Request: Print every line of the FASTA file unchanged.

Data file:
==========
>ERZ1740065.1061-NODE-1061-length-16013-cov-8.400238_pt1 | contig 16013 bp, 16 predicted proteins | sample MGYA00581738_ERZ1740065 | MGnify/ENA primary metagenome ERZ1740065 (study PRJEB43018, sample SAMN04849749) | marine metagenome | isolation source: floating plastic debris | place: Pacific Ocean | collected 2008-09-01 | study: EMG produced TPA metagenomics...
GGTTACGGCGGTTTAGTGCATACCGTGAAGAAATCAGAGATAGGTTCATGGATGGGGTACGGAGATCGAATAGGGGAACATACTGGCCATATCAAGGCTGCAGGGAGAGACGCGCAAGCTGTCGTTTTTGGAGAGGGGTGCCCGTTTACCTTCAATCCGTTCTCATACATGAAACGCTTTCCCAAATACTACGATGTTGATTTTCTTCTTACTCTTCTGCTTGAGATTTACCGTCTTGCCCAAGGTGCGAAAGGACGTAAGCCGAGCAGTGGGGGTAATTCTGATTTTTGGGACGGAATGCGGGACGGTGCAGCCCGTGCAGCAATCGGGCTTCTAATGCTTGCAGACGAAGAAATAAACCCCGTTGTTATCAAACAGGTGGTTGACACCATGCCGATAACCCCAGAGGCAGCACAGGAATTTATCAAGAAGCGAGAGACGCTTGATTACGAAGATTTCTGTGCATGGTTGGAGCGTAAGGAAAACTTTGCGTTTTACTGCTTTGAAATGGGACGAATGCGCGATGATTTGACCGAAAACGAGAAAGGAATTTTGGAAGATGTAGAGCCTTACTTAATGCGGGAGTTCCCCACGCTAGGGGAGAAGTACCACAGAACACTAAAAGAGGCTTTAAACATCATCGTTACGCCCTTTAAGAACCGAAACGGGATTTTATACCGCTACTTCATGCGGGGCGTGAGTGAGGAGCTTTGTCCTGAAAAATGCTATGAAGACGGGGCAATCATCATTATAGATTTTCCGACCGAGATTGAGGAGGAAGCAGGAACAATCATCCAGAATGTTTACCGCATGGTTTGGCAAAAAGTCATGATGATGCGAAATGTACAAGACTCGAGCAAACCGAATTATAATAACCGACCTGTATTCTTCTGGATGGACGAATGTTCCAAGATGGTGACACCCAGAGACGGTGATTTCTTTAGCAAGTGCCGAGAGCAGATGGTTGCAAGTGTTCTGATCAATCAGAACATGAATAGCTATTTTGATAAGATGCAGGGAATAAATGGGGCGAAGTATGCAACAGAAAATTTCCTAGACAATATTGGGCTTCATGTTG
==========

>ERZ1740065.1061-NODE-1061-length-16013-cov-8.400238_pt1 | contig 16013 bp, 16 predicted proteins | sample MGYA00581738_ERZ1740065 | MGnify/ENA primary metagenome ERZ1740065 (study PRJEB43018, sample SAMN04849749) | marine metagenome | isolation source: floating plastic debris | place: Pacific Ocean | collected 2008-09-01 | study: EMG produced TPA metagenomics...
GGTTACGGCGGTTTAGTGCATACCGTGAAGAAATCAGAGATAGGTTCATGGATGGGGTACGGAGATCGAATAGGGGAACATACTGGCCATATCAAGGCTGCAGGGAGAGACGCGCAAGCTGTCGTTTTTGGAGAGGGGTGCCCGTTTACCTTCAATCCGTTCTCATACATGAAACGCTTTCCCAAATACTACGATGTTGATTTTCTTCTTACTCTTCTGCTTGAGATTTACCGTCTTGCCCAAGGTGCGAAAGGACGTAAGCCGAGCAGTGGGGGTAATTCTGATTTTTGGGACGGAATGCGGGACGGTGCAGCCCGTGCAGCAATCGGGCTTCTAATGCTTGCAGACGAAGAAATAAACCCCGTTGTTATCAAACAGGTGGTTGACACCATGCCGATAACCCCAGAGGCAGCACAGGAATTTATCAAGAAGCGAGAGACGCTTGATTACGAAGATTTCTGTGCATGGTTGGAGCGTAAGGAAAACTTTGCGTTTTACTGCTTTGAAATGGGACGAATGCGCGATGATTTGACCGAAAACGAGAAAGGAATTTTGGAAGATGTAGAGCCTTACTTAATGCGGGAGTTCCCCACGCTAGGGGAGAAGTACCACAGAACACTAAAAGAGGCTTTAAACATCATCGTTACGCCCTTTAAGAACCGAAACGGGATTTTATACCGCTACTTCATGCGGGGCGTGAGTGAGGAGCTTTGTCCTGAAAAATGCTATGAAGACGGGGCAATCATCATTATAGATTTTCCGACCGAGATTGAGGAGGAAGCAGGAACAATCATCCAGAATGTTTACCGCATGGTTTGGCAAAAAGTCATGATGATGCGAAATGTACAAGACTCGAGCAAACCGAATTATAATAACCGACCTGTATTCTTCTGGATGGACGAATGTTCCAAGATGGTGACACCCAGAGACGGTGATTTCTTTAGCAAGTGCCGAGAGCAGATGGTTGCAAGTGTTCTGATCAATCAGAACATGAATAGCTATTTTGATAAGATGCAGGGAATAAATGGGGCGAAGTATGCAACAGAAAATTTCCTAGACAATATTGGGCTTCATGTTG